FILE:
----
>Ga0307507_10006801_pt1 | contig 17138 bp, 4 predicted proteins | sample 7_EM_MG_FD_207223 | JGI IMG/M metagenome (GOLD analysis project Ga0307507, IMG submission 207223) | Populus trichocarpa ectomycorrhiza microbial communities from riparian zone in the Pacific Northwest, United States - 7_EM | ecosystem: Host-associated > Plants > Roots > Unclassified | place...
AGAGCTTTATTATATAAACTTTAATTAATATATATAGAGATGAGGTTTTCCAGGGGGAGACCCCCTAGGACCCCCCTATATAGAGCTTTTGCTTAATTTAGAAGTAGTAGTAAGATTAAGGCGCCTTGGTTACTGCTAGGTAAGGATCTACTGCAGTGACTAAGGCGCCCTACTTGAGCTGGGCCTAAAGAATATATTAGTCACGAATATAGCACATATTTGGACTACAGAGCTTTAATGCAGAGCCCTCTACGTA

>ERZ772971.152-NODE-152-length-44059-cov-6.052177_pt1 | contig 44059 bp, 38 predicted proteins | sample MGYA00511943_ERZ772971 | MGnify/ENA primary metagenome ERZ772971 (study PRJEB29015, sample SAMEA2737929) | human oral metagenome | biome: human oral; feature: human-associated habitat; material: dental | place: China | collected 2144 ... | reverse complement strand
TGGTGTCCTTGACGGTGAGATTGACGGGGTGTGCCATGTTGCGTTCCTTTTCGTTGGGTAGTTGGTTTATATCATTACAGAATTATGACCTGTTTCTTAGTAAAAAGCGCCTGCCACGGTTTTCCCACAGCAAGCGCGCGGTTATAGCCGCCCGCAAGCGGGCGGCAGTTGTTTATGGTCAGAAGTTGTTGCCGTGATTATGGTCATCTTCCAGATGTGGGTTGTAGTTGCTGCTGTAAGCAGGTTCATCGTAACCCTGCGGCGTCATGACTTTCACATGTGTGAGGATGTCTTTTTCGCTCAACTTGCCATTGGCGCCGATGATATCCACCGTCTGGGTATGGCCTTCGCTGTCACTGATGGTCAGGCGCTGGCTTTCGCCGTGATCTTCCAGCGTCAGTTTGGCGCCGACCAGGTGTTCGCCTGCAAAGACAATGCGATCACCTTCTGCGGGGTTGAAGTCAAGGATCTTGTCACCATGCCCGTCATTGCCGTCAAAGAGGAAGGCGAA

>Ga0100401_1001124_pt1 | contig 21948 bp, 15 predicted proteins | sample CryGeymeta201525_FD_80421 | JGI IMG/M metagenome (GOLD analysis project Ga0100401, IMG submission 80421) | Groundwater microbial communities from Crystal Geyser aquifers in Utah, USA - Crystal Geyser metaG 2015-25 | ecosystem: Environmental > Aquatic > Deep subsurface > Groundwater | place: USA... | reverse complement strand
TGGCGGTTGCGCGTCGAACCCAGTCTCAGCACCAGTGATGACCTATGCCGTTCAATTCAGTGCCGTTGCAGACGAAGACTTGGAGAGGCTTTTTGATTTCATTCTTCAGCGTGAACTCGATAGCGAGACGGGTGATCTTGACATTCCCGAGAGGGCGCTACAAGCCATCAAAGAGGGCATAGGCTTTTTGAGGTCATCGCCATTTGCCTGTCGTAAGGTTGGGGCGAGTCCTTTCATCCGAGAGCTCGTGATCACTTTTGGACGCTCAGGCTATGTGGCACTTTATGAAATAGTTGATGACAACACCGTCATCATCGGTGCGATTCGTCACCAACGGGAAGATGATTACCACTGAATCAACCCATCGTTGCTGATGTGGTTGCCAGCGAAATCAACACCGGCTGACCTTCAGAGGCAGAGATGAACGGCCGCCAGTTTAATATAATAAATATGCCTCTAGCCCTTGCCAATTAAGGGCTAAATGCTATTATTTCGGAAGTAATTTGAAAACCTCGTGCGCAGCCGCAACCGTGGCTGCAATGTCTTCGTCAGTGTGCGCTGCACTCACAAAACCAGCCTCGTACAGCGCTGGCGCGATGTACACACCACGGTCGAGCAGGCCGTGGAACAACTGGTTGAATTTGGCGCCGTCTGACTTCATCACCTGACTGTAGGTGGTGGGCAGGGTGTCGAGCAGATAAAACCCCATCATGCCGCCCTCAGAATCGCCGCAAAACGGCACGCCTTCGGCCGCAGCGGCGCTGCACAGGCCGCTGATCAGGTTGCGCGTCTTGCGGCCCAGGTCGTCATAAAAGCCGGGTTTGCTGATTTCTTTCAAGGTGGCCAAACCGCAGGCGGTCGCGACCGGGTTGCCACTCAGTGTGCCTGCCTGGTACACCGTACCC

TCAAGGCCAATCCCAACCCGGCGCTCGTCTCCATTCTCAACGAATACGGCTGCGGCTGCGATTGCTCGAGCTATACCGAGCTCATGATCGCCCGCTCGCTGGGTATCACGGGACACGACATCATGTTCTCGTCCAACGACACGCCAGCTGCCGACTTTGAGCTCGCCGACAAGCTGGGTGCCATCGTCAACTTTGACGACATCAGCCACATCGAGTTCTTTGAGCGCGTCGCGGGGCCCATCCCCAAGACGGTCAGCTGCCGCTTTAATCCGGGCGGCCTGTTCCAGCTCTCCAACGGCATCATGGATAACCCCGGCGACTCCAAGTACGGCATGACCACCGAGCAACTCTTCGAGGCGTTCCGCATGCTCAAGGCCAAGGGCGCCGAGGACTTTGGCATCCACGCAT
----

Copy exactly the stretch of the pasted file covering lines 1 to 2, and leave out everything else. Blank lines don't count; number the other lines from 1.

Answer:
>Ga0307507_10006801_pt1 | contig 17138 bp, 4 predicted proteins | sample 7_EM_MG_FD_207223 | JGI IMG/M metagenome (GOLD analysis project Ga0307507, IMG submission 207223) | Populus trichocarpa ectomycorrhiza microbial communities from riparian zone in the Pacific Northwest, United States - 7_EM | ecosystem: Host-associated > Plants > Roots > Unclassified | place...
AGAGCTTTATTATATAAACTTTAATTAATATATATAGAGATGAGGTTTTCCAGGGGGAGACCCCCTAGGACCCCCCTATATAGAGCTTTTGCTTAATTTAGAAGTAGTAGTAAGATTAAGGCGCCTTGGTTACTGCTAGGTAAGGATCTACTGCAGTGACTAAGGCGCCCTACTTGAGCTGGGCCTAAAGAATATATTAGTCACGAATATAGCACATATTTGGACTACAGAGCTTTAATGCAGAGCCCTCTACGTA